Nirasaki, Yamanashi Prefecture
Japan is also a wine producing country, and some of its producers have reached such a quality that their wine is virtually sold before it is made, and this is the case for the wines of Eishi Okamoto, who founded the small domaine Beau Paysage in the high valleys of Yamanashi with the reassuring Mount Fuji in view.
The demanding wine lover in Japan has long been wary and mistrustful regarding domestic-produced wine, there's of course the large
volumes of Koshu wine made with the indigenous variety but wineries aren't all into quality winemaking and the farming techniques are far from traditional. In the
last decade though, a serious work has been done by some winemakers, with great results for those choosing the organic farming and low intervention in the cellar, you can certainly witness that firsthand year after year by tasting the Japanese domaines taking part to the wine fair.
Okamoto-san farms his vineyards organically with a Japanese twist, the farming culture in this country having also a long tradition of uninterventionist modes using different ways that the ones we know in Europe. The weather in Japan is way more complicated for organic farming with a hot and humid summer and lots of rain (just imagine, people often say the Bordeaux region is unfit for organic farming...), but there are Japanese ways to make with these conditions without resorting to chemicals, one of them being the type of permaculture advocated by Masanobu Fukuoka, managing fields and vineyards without ever plowing them to preserve the microbian life on its surface.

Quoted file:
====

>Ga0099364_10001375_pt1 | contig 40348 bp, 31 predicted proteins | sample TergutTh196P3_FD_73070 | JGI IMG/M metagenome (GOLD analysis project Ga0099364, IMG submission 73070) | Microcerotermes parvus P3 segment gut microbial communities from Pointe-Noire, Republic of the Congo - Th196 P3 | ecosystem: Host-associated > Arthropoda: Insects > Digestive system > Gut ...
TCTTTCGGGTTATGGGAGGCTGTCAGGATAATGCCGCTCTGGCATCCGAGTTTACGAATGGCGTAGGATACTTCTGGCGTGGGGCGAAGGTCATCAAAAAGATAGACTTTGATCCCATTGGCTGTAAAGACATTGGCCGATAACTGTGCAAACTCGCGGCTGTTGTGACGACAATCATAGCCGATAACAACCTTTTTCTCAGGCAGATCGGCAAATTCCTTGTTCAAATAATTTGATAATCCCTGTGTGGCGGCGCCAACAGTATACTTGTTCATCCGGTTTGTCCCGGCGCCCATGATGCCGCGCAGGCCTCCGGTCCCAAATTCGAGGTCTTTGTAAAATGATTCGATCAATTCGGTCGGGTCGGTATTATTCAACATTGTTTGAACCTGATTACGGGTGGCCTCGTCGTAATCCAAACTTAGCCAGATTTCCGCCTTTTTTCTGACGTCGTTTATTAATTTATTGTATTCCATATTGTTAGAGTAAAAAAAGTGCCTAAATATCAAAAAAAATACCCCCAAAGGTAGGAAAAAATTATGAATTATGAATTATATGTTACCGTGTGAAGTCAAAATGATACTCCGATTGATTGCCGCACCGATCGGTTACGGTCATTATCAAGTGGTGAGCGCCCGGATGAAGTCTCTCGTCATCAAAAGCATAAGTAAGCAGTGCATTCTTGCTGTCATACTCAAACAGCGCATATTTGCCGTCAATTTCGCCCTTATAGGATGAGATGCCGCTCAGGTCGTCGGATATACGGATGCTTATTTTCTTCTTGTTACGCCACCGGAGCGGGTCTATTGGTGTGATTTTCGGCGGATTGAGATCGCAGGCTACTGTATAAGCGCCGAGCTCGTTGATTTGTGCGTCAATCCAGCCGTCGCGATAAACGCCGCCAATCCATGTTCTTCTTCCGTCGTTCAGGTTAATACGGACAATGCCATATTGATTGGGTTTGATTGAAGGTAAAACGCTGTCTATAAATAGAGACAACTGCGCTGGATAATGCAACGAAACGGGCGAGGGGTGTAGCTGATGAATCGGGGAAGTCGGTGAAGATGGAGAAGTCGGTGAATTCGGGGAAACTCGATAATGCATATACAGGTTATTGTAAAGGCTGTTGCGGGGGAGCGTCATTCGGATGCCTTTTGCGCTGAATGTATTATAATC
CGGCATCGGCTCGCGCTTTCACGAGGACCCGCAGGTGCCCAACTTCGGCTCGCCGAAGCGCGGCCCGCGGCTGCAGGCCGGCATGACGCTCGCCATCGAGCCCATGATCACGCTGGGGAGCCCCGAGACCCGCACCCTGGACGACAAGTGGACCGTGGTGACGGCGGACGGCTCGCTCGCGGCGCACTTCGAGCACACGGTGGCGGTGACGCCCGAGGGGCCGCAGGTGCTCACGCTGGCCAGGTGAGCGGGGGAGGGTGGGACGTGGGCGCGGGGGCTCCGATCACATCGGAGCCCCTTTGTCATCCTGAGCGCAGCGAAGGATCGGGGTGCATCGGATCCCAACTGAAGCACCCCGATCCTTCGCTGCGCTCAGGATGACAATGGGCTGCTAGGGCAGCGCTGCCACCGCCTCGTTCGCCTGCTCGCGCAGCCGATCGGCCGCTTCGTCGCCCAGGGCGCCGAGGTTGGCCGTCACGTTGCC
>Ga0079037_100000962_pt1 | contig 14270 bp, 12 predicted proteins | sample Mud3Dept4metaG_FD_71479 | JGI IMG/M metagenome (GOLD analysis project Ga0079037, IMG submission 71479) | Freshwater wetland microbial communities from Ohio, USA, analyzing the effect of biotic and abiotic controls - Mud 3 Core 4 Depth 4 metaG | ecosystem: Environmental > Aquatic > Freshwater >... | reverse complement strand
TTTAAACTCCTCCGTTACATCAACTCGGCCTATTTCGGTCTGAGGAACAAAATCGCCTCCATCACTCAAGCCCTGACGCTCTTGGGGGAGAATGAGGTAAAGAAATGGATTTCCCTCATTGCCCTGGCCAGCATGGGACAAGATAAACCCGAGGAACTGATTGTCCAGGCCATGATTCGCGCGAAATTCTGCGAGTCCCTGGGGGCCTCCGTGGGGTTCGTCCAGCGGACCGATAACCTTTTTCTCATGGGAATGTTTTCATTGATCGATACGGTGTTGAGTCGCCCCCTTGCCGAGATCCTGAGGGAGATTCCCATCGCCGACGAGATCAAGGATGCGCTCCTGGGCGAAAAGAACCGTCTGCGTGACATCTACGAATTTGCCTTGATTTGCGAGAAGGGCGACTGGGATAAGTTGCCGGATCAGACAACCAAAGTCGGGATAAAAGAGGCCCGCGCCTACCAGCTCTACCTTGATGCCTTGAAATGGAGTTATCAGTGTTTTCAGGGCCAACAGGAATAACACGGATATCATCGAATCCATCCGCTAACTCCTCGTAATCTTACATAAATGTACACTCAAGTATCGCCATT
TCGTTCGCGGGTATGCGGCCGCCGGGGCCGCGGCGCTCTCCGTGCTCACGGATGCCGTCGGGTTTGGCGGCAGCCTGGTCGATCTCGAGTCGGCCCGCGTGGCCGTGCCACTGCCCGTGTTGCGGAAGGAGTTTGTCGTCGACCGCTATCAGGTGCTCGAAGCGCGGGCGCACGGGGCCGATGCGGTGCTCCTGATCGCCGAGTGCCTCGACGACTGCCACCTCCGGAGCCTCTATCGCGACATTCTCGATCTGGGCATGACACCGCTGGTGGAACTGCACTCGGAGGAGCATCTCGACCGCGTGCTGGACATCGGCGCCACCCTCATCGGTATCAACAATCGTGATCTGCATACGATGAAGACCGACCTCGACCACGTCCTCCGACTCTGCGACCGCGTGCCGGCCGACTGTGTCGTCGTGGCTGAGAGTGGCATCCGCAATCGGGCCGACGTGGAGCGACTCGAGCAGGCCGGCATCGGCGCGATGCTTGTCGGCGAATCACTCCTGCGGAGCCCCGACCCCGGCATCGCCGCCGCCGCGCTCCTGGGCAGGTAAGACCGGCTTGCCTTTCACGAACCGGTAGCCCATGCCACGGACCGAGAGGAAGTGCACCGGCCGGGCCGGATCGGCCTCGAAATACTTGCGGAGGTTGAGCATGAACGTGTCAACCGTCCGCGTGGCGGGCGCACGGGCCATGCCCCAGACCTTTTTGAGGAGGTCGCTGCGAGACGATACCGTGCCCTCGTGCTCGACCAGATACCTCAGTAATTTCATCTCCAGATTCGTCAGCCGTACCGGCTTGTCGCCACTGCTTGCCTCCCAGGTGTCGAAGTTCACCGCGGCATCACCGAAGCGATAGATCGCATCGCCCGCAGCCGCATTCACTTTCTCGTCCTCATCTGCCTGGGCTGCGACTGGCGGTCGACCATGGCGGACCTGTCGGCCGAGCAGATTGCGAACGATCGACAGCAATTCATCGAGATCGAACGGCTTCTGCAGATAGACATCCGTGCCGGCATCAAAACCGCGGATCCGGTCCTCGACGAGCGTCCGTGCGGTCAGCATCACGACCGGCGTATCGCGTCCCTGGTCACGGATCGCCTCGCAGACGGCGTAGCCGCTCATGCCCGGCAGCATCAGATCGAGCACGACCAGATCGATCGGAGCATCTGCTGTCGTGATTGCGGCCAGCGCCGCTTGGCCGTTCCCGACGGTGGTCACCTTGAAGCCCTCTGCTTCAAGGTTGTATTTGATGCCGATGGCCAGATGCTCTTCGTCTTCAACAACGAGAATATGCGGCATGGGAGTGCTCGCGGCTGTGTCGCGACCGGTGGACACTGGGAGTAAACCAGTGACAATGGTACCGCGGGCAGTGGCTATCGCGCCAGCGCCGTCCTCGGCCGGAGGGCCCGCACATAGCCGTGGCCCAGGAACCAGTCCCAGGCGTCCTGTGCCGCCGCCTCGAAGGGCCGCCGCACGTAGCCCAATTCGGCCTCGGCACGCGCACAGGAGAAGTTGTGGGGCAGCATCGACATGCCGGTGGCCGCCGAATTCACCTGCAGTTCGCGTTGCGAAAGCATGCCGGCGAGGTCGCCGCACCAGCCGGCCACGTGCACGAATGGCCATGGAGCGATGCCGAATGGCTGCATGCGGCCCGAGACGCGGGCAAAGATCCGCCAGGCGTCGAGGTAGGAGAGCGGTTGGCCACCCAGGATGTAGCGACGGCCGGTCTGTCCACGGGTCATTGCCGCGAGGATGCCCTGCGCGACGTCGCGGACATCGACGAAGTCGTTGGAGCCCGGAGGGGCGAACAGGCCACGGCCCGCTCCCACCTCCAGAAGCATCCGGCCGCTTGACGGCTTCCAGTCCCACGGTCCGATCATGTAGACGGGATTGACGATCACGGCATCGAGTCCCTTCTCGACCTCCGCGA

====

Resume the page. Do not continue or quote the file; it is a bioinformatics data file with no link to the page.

We reached the small city of Nirasaki after some 3 hours in a limited-express (Azusa) train on a JR line departing from the Shinjuku station in the direction of Kofu, under a bright sky. As I wrore earlier people in Europe usually don't know that november and december are great months to visit Japan with blue skies and temperatures that are usually milder than in France at the same time. Of course we were heading to the mountains and we experienced a temperature drop compared to Tokyo.
Yotsuya (east of Shinjuku), Tokyo
Wine importers have been playing for a long time an important role for the development of wineries and domaines, but for the segment of natural wine producers a few wine importers were certainly of strategic importance, particularly in the 1990s' when the nascent non-interventionist winemaking movement was still short of a strong domestic market for its wines. At that time when the future was still